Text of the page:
“Let the lifters be the restrictors,” Jesel officials say. “With the spring pressures and rocker ratios used in today’s racing engines, the lifters need as much oil to them as they can possibly get. Whenever possible, we suggest plumbing the block so that oil is fed equally to the lifters through the front and rear of the oil galley. In the event that you are getting excessive oil to the top end, provisions should be made for better oil drain back to the pan; either by external scavenging lines or internal drains.”

Jesel’s solid body lifters have a machined pushrod seat directly in the lifter body (no seat to work loose) and also feature a lifter seat that has been dropped down into the lifter body. Why? Simple. By moving the seat down in the body, the pushrod pivot point is moved closer to the roller axle which means there is less leverage to rock the lifter in the bore.

The pushrod seat isn’t a common drop in job held in place by a circlip of some sort. Instead it’s machined directly into the body of the lifter. There’s nothing to fall out or break.

“Think of it this way, if you’re trying to tip something over, the higher you push, the easier it gets,” Jesel officials say.

The actual lifter wheel rolls on bearings.

But aren’t bushings the hot setup?, you might ask. That’s a modern racing myth.

Jesel has spent a lot of time and money investigating the roller wheel, bearing types, and the axle. Bushings tend to increase friction and can, in some instances, put added wear on the cam. The reality is, in the vast majority of applications where the speeds and loads on the roller tend to be extremely high, Jesel officials say the needle-bearing roller is a must.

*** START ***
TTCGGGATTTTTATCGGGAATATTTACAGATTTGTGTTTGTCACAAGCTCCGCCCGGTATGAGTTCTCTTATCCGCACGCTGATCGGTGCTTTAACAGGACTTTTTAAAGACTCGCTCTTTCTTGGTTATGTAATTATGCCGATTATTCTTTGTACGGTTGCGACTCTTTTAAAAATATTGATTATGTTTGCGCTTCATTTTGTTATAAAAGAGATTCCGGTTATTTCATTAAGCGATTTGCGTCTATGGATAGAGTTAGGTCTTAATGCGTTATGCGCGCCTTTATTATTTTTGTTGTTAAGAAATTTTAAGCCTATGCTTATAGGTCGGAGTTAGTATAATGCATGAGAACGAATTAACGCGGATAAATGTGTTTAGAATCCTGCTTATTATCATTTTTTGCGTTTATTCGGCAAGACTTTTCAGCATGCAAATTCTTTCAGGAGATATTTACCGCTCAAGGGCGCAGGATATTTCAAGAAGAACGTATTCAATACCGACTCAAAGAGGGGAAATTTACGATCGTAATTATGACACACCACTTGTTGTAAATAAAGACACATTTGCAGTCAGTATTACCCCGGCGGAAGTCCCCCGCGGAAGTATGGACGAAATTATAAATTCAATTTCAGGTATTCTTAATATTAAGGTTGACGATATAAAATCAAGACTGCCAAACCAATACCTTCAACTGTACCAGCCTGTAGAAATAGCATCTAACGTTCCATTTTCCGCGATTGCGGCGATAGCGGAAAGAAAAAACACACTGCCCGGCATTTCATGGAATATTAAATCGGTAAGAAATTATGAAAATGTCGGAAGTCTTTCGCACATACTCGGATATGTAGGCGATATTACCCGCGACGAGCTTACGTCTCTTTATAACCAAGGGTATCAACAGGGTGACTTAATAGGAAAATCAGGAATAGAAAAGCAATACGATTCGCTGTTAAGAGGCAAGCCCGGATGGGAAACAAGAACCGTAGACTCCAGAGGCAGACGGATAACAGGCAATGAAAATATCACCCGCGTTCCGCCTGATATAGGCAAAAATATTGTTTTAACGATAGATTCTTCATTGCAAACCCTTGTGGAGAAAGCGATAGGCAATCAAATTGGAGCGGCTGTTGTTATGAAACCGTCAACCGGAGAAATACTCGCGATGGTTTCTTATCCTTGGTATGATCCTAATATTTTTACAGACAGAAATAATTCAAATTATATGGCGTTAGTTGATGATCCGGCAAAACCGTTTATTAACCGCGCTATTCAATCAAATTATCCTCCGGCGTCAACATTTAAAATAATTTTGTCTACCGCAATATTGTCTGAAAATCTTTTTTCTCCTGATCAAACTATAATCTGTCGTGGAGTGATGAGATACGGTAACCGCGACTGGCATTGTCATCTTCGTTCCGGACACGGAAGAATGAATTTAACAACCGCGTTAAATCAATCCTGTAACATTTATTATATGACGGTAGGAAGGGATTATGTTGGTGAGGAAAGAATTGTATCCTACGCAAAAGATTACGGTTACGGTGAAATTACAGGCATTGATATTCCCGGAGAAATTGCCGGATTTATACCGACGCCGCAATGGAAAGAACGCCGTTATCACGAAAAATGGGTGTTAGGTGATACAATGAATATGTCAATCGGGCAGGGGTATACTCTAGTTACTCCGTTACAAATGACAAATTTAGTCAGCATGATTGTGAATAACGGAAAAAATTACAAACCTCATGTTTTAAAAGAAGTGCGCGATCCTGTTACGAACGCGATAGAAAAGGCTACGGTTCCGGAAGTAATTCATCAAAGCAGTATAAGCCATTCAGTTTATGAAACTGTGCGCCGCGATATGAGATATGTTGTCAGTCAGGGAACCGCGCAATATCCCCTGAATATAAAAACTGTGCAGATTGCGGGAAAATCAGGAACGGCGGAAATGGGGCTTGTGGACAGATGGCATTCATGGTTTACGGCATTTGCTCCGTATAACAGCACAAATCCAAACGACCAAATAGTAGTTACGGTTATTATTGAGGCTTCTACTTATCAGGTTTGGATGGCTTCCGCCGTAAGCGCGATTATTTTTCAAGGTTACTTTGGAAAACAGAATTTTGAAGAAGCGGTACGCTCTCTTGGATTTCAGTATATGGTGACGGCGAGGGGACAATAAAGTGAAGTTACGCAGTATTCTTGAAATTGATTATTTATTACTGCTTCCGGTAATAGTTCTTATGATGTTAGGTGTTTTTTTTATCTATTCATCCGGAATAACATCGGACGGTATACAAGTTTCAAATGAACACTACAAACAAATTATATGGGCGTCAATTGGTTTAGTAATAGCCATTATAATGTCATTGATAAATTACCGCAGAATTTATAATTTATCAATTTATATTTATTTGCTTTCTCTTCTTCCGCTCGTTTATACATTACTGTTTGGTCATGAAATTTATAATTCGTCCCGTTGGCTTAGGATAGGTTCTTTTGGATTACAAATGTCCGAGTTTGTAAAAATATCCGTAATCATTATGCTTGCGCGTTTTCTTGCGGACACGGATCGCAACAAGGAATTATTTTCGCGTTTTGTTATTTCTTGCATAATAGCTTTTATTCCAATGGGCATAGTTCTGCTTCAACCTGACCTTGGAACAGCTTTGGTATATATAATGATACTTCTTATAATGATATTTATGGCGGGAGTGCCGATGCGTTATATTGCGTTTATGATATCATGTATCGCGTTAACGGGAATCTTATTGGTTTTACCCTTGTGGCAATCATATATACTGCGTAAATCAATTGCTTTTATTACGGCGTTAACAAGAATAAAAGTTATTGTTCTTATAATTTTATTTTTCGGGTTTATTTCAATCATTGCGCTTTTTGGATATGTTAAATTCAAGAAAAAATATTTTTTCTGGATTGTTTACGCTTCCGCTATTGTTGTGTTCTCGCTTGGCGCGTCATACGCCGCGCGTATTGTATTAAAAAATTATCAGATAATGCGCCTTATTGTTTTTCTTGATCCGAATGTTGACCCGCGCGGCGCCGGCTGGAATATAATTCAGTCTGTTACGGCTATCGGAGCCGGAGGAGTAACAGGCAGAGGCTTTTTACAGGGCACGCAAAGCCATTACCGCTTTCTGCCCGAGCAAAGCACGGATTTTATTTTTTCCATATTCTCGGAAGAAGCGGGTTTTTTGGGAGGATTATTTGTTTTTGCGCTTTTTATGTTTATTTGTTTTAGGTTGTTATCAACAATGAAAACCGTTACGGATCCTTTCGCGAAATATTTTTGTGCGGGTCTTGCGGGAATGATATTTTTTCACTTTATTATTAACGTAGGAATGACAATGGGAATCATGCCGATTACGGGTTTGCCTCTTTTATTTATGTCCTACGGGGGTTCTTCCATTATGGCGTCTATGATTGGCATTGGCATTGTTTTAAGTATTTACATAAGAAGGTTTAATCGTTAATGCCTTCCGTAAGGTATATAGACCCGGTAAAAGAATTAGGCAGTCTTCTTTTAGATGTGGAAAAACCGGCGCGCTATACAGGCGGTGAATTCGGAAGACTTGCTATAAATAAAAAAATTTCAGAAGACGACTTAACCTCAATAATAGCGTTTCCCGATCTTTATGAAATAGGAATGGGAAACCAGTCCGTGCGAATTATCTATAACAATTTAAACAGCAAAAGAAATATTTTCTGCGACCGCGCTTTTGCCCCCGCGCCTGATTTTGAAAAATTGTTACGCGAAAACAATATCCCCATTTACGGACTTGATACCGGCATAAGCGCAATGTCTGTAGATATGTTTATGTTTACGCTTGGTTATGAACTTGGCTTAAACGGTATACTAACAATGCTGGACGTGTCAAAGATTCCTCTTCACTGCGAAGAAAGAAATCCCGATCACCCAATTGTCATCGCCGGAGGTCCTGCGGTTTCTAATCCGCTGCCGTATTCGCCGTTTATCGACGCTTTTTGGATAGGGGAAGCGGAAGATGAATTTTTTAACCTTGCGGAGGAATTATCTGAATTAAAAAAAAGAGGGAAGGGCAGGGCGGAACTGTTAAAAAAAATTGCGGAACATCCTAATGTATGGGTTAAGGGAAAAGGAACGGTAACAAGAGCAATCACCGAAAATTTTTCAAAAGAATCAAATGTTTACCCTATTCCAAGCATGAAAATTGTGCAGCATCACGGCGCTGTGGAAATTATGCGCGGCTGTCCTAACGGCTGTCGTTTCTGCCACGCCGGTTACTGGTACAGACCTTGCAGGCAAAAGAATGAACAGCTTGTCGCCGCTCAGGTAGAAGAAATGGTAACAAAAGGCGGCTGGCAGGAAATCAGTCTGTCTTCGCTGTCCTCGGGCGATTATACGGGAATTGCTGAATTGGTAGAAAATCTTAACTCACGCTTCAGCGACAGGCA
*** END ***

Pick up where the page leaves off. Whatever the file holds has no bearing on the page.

According to Jesel: “Unlike a rod or main bearing, there is not enough oil pressure available to a lifter roller to sustain an oil film needed between an axle and bushing to keep it from galling or wearing.”

When designing the axle for all of their lifters, Jesel came up with an internal locking pin that secures the axle to the body. This configuration eliminates the possibility of severe engine carnage caused by external snap rings and Spiro-Locs coming loose.

Roller axles in the Jesel lifters are held in place by way of an internal locking pin. This way, there are no c-clips or other snap rings to work their way loose. While you can see it, the wheels turn on roller bearings (no bushings are used).

When it comes to the size of the roller, bigger is better. When the diameter is increased, the roller becomes stronger. This is due to an increased cross-sectional area between the I.D. and the O.D. of the roller. Additionally, a larger-diameter roller rotates more slowly and reduces the loads needed to open the valve train. It may be necessary to rethink the cam specs when using a larger-diameter roller due to an increase in duration. Jesel notes that a larger-diameter roller may allow you to get more aggressive with your opening ramp design.

Keep in mind that as the lifter body diameter is increased, the diameter of the roller can be increased as well. Jesel lifter sets are available in 0.842-inch, 0.875-inch, 0.905-inch and 0.937-inch diameters for most popular OEM and aftermarket racing engines. Lifters with a 0.842-inch and a 0.875-inch diameter make use of a 0.760-inch diameter roller with a 0.405-inch needle bearing length. The larger 0.905-inch diameter lifters have a 0.820-inch diameter roller, and the 0.937-inch diameter lifters have a larger 0.850-inch diameter roller. Both use a 0.450-inch needle bearing length.

These lifters are available in a variety of pushrod offsets for various engine combinations. This is particularly important if you have something like a spread port head combination.

In the end, you really do get what you pay for. And with these Jesel lifters we’ve found professional grade technology and quality, even in their sportsman applications.

They really are over the top.